This afternoon voted to adopt a resolution that affirms the city’s intent to “begin consideration of a progressive income tax ordinance by May 31, 2017, with the goal of Full Council passage by July 10, 2017.”
After doing a bit of last-minute minor wordsmithing in an amendment, the resolution passed by an 8-0 vote (Council member Juarez was absent due to a family emergency).
As I wrote last week, the hard work now begins. Implementing and enforcing an income tax, in the absence of county or state infrastructure to support it, is far too complicated to be fully worked out by the Council’s self-imposed deadline of mid-July. That points to the true purpose of the effort at this point: to provide a strong vehicle for a legal challenge to the state’s statutory and constitutional barriers to imposing an income tax. The city’s tax ordinance will inevitably be tied up in courts for several years, so in practice they have plenty of time to sort out administration and enforcement. The immediate work is to choose the form and parameters of a tax that has the best chance of surviving legal challenge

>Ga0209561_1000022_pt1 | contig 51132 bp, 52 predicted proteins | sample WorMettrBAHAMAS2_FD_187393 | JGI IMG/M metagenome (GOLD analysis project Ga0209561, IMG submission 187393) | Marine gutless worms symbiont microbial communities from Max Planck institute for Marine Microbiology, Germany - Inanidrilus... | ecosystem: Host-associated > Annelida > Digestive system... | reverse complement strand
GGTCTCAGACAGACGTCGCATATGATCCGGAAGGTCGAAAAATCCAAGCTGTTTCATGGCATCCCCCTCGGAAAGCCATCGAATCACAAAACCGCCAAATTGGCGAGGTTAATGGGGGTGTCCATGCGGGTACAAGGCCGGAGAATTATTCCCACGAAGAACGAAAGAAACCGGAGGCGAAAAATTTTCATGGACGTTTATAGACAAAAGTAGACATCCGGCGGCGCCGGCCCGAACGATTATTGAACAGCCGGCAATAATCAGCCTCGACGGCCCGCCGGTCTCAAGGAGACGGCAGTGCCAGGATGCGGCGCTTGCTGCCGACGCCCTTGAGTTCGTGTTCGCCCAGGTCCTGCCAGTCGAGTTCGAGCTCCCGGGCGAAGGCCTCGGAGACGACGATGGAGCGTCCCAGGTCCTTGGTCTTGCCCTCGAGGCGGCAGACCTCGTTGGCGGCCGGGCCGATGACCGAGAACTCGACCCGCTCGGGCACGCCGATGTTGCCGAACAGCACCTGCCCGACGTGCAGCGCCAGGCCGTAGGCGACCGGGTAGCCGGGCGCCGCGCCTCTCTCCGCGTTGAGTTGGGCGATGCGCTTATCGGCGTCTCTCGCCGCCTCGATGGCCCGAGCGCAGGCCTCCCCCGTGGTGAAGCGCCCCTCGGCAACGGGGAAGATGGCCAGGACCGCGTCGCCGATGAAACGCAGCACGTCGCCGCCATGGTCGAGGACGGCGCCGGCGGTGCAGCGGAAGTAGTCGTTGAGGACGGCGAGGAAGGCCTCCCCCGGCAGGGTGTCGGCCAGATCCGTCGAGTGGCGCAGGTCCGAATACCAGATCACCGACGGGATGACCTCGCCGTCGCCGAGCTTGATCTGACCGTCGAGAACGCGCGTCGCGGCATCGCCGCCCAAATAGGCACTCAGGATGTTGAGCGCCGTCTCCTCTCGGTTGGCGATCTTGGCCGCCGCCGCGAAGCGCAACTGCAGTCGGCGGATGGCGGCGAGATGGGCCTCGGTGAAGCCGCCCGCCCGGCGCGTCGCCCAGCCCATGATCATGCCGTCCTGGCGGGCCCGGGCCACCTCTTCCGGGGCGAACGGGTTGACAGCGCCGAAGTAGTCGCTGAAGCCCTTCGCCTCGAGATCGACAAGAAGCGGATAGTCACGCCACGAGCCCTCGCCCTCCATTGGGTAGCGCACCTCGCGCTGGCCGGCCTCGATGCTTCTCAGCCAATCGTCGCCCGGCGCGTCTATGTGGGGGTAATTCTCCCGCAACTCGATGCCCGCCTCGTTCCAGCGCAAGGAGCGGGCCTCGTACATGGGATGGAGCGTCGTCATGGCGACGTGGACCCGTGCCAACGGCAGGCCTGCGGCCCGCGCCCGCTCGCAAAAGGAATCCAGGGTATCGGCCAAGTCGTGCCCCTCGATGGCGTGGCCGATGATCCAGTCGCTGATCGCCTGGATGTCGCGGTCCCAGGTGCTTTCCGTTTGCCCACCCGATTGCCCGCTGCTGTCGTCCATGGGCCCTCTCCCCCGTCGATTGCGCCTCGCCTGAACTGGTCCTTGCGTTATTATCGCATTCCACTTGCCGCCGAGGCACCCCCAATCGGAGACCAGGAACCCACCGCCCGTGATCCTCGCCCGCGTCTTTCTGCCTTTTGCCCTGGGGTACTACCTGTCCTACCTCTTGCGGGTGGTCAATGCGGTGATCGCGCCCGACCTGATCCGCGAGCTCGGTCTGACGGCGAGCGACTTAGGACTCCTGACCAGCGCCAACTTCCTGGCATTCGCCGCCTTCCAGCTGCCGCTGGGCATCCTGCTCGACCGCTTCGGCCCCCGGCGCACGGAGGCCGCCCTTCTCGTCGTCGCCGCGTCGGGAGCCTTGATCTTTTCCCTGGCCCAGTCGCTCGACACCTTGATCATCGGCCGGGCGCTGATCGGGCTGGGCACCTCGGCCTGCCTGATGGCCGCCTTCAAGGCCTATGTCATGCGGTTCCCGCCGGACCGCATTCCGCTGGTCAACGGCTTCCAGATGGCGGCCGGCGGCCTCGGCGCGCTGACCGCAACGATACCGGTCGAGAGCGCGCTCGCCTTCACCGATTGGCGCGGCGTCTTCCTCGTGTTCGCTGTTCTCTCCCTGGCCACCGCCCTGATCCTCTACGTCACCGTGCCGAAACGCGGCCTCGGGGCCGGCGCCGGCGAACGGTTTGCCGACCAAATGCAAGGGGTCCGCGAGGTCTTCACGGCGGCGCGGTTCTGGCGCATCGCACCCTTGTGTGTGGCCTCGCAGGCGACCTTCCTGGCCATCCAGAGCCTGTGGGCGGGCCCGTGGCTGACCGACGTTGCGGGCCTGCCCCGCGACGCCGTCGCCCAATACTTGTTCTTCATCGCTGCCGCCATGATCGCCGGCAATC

Council member Sawant said today that her office is already working on drafting the tax ordinance.